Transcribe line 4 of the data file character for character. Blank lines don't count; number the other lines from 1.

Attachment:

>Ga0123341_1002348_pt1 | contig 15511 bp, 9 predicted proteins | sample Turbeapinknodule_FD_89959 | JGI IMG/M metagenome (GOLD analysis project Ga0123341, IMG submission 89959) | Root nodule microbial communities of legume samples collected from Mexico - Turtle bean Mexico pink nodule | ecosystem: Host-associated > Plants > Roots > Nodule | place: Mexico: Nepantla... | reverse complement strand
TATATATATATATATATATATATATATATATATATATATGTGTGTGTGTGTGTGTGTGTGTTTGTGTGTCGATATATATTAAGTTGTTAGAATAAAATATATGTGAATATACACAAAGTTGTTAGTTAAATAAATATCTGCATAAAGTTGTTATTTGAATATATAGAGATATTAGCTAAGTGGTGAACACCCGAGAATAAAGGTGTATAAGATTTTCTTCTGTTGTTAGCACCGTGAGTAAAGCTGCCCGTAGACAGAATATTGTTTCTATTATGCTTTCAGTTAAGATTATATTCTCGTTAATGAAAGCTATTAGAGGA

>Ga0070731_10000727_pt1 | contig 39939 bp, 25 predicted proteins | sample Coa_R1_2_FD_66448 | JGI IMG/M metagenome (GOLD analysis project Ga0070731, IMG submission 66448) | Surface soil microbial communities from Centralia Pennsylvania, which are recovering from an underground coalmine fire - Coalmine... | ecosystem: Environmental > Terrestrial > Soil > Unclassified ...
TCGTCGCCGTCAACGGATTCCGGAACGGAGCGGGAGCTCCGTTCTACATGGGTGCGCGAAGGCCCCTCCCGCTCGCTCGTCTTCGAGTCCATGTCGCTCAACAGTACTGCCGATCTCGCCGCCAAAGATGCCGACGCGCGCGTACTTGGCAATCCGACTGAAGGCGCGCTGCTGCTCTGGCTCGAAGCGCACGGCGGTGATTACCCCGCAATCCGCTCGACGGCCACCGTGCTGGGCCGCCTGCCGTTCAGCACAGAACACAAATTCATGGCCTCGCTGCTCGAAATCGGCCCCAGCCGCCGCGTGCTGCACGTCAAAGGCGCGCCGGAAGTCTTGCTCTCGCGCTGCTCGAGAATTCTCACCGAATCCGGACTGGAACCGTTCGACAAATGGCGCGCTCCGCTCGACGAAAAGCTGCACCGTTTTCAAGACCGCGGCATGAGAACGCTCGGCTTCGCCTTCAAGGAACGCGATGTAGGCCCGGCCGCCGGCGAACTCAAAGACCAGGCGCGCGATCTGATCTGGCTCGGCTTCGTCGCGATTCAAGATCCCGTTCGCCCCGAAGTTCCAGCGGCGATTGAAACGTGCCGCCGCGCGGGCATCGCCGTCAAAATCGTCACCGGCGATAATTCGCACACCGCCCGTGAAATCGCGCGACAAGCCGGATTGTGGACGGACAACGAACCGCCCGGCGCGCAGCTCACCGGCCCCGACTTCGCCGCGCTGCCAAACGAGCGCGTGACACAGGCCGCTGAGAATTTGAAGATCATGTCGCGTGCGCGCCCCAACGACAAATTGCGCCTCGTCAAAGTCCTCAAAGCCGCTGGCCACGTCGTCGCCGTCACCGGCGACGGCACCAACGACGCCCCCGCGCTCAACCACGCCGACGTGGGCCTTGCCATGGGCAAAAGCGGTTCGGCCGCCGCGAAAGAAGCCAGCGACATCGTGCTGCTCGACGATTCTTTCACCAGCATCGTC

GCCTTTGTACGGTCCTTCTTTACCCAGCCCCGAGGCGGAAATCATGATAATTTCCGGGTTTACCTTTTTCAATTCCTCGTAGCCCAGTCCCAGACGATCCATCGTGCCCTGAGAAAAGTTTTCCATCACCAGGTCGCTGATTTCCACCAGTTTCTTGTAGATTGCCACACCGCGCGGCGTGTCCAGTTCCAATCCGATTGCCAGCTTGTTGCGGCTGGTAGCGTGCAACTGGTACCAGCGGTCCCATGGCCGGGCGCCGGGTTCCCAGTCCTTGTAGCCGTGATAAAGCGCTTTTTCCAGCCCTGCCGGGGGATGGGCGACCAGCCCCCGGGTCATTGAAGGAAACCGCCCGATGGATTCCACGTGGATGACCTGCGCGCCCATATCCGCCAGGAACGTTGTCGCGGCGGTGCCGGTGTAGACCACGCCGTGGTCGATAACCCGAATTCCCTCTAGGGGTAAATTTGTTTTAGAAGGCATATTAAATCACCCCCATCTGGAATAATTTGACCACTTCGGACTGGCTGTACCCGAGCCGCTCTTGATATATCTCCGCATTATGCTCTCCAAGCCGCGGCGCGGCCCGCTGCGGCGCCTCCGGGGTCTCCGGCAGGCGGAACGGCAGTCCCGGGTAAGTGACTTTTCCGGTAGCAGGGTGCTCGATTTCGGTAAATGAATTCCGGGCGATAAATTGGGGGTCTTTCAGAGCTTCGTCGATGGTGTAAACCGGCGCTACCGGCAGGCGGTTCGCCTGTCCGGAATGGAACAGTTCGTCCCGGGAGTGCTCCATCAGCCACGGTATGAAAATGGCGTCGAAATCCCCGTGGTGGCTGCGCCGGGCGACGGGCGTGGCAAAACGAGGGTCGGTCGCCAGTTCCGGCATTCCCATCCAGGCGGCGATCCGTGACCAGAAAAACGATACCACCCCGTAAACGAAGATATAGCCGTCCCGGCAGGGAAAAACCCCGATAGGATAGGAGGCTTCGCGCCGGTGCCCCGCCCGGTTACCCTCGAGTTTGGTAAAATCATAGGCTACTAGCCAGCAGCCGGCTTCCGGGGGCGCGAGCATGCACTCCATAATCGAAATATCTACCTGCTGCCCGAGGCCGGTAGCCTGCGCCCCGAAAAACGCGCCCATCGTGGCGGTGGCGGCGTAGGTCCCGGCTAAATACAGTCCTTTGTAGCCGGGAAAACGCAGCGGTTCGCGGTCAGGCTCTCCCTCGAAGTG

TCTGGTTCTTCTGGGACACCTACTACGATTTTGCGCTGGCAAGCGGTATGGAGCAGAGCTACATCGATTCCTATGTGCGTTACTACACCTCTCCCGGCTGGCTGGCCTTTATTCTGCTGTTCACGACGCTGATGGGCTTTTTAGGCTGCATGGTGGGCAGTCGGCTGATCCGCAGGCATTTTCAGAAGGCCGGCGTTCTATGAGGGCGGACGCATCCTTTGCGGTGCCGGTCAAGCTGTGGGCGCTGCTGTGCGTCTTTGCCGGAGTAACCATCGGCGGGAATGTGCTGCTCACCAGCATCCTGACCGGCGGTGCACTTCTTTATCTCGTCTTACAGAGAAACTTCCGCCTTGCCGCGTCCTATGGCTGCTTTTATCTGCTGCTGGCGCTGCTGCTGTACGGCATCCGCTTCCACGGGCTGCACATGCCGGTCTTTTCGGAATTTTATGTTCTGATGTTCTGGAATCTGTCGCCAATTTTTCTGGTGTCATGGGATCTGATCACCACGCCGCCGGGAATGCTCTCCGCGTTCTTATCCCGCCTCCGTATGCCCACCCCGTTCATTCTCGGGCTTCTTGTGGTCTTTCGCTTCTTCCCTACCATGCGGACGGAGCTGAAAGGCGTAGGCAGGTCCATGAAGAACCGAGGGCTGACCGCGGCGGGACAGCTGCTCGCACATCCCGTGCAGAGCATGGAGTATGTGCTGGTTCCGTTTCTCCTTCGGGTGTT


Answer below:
TCGTCGCCGTCAACGGATTCCGGAACGGAGCGGGAGCTCCGTTCTACATGGGTGCGCGAAGGCCCCTCCCGCTCGCTCGTCTTCGAGTCCATGTCGCTCAACAGTACTGCCGATCTCGCCGCCAAAGATGCCGACGCGCGCGTACTTGGCAATCCGACTGAAGGCGCGCTGCTGCTCTGGCTCGAAGCGCACGGCGGTGATTACCCCGCAATCCGCTCGACGGCCACCGTGCTGGGCCGCCTGCCGTTCAGCACAGAACACAAATTCATGGCCTCGCTGCTCGAAATCGGCCCCAGCCGCCGCGTGCTGCACGTCAAAGGCGCGCCGGAAGTCTTGCTCTCGCGCTGCTCGAGAATTCTCACCGAATCCGGACTGGAACCGTTCGACAAATGGCGCGCTCCGCTCGACGAAAAGCTGCACCGTTTTCAAGACCGCGGCATGAGAACGCTCGGCTTCGCCTTCAAGGAACGCGATGTAGGCCCGGCCGCCGGCGAACTCAAAGACCAGGCGCGCGATCTGATCTGGCTCGGCTTCGTCGCGATTCAAGATCCCGTTCGCCCCGAAGTTCCAGCGGCGATTGAAACGTGCCGCCGCGCGGGCATCGCCGTCAAAATCGTCACCGGCGATAATTCGCACACCGCCCGTGAAATCGCGCGACAAGCCGGATTGTGGACGGACAACGAACCGCCCGGCGCGCAGCTCACCGGCCCCGACTTCGCCGCGCTGCCAAACGAGCGCGTGACACAGGCCGCTGAGAATTTGAAGATCATGTCGCGTGCGCGCCCCAACGACAAATTGCGCCTCGTCAAAGTCCTCAAAGCCGCTGGCCACGTCGTCGCCGTCACCGGCGACGGCACCAACGACGCCCCCGCGCTCAACCACGCCGACGTGGGCCTTGCCATGGGCAAAAGCGGTTCGGCCGCCGCGAAAGAAGCCAGCGACATCGTGCTGCTCGACGATTCTTTCACCAGCATCGTC